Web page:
Life Science Compliance Update

August 14, 2017

Sunshine Act Takes Effect in South Korea


In early 2017, South Korea joined the global transparency movement and enacted a “Sunshine Act” similar to others found around the world. The law requires pharmaceutical and medical device companies operating in South Korea to prepare an aggregated expenditure report if they have provided economic benefits to healthcare professionals and others employed at medical institutions during a fiscal year.

Interestingly, while the scope of the Korean Sunshine Act is broader than the United States law, it does not require companies to submit the aggregated report and any supporting documents to the government unless it is determined to be necessary by the Minister of the Ministry of Health and Welfare of Korea. Therefore, it follows that the collected data will not be made public.

The covered recipients for Korean Sunshine Act can be categorized into four groups: (1) pharmacists; (2) herbalists (including persons working for the relevant pharmacy); (3) “medical personnel”, which includes physicians, dentists, acupuncturists, midwives, nurses); and (4) medical institution founders (including the representative, director and other employees of a juristic person) or persons working for the relevant medical institution for the purpose of sales promotion, such as adoption of drugs or inducement of prescription.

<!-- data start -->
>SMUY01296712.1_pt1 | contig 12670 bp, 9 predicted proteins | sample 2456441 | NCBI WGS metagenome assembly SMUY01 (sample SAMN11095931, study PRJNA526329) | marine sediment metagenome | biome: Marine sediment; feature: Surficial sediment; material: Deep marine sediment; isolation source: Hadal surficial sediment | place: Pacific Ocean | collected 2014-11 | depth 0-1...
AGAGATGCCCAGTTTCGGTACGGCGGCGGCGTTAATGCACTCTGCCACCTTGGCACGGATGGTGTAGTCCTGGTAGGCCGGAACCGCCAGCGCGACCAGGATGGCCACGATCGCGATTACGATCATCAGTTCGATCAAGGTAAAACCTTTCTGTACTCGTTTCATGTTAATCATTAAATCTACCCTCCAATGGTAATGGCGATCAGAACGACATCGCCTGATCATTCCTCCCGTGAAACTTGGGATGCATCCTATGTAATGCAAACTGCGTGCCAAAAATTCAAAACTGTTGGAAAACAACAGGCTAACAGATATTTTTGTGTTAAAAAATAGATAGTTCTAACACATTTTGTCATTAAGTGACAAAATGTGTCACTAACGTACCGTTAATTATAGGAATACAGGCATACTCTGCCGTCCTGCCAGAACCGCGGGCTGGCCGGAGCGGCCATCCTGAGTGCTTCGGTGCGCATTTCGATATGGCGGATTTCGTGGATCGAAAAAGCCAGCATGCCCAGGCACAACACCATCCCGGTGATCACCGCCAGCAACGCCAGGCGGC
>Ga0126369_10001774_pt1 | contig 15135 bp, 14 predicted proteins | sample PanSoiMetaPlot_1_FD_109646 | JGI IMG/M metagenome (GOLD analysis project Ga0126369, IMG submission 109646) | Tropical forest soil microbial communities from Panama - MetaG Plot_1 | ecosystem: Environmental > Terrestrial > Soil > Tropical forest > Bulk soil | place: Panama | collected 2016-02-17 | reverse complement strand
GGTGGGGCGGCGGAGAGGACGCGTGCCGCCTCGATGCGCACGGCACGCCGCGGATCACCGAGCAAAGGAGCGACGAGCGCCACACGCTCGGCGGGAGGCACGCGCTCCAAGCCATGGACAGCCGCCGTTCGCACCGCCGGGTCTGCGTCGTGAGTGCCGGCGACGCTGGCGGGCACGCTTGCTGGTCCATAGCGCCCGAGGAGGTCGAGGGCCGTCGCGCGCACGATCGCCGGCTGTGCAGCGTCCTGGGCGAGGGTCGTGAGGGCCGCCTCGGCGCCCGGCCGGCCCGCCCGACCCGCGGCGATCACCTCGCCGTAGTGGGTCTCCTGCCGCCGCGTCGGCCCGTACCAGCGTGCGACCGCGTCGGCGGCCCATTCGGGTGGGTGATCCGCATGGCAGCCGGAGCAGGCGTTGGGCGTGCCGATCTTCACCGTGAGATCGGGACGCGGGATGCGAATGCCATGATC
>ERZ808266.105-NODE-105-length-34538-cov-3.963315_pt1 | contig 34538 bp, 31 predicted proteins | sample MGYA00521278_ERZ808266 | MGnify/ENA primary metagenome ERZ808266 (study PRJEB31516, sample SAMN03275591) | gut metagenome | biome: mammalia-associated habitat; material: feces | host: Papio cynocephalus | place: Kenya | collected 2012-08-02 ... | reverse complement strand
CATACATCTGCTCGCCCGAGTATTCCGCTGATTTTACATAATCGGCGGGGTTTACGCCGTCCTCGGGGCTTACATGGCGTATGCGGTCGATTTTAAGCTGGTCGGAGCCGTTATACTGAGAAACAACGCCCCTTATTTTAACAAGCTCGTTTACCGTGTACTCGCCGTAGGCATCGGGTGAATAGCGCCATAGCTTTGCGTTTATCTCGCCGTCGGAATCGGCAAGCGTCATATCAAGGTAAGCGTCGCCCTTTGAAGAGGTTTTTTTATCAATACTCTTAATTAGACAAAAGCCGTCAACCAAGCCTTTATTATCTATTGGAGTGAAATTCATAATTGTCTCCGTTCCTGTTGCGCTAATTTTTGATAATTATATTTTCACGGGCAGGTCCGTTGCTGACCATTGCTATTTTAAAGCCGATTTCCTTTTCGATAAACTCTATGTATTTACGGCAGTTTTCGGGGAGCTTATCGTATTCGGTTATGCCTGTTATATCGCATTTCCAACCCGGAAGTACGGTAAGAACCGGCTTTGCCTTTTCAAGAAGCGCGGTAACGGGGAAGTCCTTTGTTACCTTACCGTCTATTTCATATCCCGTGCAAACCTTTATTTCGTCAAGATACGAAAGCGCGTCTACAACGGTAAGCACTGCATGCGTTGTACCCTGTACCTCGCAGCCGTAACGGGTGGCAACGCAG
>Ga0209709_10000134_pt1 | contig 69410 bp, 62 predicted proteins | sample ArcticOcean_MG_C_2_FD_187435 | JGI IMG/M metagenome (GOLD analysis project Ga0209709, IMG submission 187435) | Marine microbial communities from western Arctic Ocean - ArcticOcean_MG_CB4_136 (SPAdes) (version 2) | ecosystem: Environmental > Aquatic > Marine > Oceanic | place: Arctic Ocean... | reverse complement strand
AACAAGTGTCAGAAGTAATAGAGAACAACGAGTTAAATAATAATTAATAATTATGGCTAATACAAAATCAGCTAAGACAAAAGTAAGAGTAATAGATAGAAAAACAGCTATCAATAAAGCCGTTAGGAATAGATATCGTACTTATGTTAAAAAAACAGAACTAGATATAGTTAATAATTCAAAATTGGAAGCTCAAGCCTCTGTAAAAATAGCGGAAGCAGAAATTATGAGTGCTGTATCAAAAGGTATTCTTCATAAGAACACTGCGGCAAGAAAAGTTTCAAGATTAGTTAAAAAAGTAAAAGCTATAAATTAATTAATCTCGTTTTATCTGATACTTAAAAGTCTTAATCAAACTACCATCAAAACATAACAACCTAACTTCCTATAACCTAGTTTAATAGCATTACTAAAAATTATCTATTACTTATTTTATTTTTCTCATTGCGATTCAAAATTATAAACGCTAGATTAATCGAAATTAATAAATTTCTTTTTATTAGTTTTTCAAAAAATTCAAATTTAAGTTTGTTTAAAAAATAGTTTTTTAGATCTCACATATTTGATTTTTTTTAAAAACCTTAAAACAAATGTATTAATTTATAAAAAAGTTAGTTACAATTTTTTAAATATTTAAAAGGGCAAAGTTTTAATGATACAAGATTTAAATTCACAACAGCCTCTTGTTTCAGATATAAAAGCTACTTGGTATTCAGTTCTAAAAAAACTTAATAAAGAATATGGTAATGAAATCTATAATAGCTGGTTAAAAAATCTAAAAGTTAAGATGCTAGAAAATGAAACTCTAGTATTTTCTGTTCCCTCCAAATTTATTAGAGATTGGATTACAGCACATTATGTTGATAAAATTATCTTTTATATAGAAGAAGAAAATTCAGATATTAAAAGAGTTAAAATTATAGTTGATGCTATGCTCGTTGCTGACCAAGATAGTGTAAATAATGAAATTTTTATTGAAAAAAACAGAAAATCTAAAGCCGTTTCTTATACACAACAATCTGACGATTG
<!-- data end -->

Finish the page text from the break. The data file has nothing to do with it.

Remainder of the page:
Types of reportable economic benefits include:

  • Product samples;
  • Academic conference sponsorships;
  • Honorarium provided to a covered recipient for conducting post-marketing surveillance (PMS) (equivalent to phase 4 clinical trials in US);
  • Funding of clinical trials;
  • Food and beverages and other “freebies” (such as pens, notepads, etc.) provided at the product presentations; and
  • Discounts on drug or medical device sales made with certain payment methods.

The Ministry released seven templates for the Report for all reporting categories: